Credit: Paul Morse / Clinton Global Initiative
Yesterday, I moderated a dual panel at the Clinton Global Initiative on demonstrating that climate change is good economics. I was pleased to be able to ask questions of such distinguished panelists including former Secretary of the Treasury and current chairman of the Paulson Institute Henry Paulson; Prime Minister of Denmark Helle Thorning-Schmidt; the President of IKEA, Peter Agnefjäll, and the interim president for the Alliance for a Green Revolution in Africa. Diverse perspectives, but the main theme was clear. Whether we are working to improve the profits of business, build livable and resilient cities, or empower smallholder farmers in the face of a changing climate, we need to align our economic incentives with our ecosystems goals.
“#ClimateChange is the single biggest risk to the global economy today.” ~ Sec. Paulson #CGI2014
— Rockefeller Fdn (@RockefellerFdn) September 22, 2014
We also heard compelling examples of what we call the “resilience dividend“—not just the long-term benefits that investing in resilience brings, but the improvements in every-day life. I was touched by the Prime Minister’s remarks showed how Copenhagen’s investments in wastewater management has enabled locals to once again swim in the harbor. Not a small thing. I was also interested in how IKEA is growing its business within the “limitations” of the environment. IKEA’s CEO spoke of how the company’s goal is not to be “less bad” to the environment, but to be what they call “people and planet” positive. It’s a model from which other companies can learn.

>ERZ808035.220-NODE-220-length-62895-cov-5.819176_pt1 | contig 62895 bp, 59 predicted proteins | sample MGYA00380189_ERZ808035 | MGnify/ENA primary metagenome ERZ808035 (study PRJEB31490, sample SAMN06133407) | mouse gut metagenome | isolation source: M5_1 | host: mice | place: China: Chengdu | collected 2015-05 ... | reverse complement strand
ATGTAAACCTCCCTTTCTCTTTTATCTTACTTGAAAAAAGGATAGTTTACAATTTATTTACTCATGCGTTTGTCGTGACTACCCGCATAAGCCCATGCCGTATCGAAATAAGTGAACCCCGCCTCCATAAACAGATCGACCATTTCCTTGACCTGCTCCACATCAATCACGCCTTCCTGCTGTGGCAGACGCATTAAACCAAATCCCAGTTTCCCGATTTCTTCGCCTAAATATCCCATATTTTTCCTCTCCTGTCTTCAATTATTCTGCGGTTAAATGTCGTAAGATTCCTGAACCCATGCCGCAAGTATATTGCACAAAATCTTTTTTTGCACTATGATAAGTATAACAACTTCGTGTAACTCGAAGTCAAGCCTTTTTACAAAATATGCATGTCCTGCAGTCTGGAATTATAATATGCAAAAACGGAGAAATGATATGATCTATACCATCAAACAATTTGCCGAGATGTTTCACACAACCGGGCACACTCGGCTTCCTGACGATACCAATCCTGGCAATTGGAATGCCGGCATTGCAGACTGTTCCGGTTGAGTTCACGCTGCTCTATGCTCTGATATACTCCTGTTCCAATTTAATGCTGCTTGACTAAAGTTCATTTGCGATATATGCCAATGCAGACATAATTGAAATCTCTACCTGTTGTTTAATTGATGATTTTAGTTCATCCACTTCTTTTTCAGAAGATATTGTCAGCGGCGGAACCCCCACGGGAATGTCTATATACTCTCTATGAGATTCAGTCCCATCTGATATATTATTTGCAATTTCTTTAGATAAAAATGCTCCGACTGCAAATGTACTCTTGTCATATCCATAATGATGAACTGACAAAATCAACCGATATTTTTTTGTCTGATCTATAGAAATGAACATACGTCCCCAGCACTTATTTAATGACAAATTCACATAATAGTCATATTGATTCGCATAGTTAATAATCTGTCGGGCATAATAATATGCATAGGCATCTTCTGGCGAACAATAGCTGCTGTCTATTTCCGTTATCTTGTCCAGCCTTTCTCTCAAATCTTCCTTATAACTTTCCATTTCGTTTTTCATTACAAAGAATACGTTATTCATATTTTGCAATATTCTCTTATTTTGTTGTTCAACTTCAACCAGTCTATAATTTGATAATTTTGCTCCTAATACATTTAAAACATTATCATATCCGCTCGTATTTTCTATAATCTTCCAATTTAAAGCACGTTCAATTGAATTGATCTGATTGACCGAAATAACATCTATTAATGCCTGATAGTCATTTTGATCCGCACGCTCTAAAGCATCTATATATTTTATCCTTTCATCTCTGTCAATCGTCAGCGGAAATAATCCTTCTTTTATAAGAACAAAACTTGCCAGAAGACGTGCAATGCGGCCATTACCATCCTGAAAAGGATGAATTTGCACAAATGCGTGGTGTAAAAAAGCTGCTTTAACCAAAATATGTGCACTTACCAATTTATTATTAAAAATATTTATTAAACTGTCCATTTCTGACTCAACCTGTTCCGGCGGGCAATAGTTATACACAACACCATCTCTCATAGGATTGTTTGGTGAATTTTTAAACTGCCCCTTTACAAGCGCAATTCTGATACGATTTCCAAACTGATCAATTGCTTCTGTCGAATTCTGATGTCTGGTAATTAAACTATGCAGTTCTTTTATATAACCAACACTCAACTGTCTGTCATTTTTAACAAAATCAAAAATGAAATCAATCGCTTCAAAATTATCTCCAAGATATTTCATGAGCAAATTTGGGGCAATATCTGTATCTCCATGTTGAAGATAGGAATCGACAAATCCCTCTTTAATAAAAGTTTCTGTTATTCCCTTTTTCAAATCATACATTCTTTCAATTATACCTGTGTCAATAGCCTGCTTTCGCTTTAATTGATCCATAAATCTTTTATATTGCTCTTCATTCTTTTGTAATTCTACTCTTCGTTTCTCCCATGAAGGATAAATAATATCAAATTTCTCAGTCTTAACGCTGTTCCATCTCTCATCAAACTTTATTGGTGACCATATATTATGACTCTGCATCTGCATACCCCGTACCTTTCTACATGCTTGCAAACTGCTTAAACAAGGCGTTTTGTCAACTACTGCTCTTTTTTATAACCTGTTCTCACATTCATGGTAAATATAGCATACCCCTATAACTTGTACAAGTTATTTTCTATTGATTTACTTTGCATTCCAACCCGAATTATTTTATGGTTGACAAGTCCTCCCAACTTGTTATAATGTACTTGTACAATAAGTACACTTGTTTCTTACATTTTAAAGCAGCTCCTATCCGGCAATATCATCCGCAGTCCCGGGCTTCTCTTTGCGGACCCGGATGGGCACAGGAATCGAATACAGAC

“The good news is the smart solutions are there…Now we have to adopt them, and use them.” – Denmark PM Helle Thorning-Schmidt #CGI2014 — CGI (@ClintonGlobal) September 22, 2014
And today, I’ll be joining other leaders at the UN Secretary General’s Climate Summit, where concrete commitments are being made to take climate action and build resilience. I’ll be speaking specifically about our work on building climate resilience in cities, announcing that The Rockefeller Foundation has invested more than a half-billion dollars in helping cities and communities of all kinds build resilience against the shocks and stresses of our world, and re-committing to our work to leverage even more partnerships and additional private dollars in resilience building around the world.
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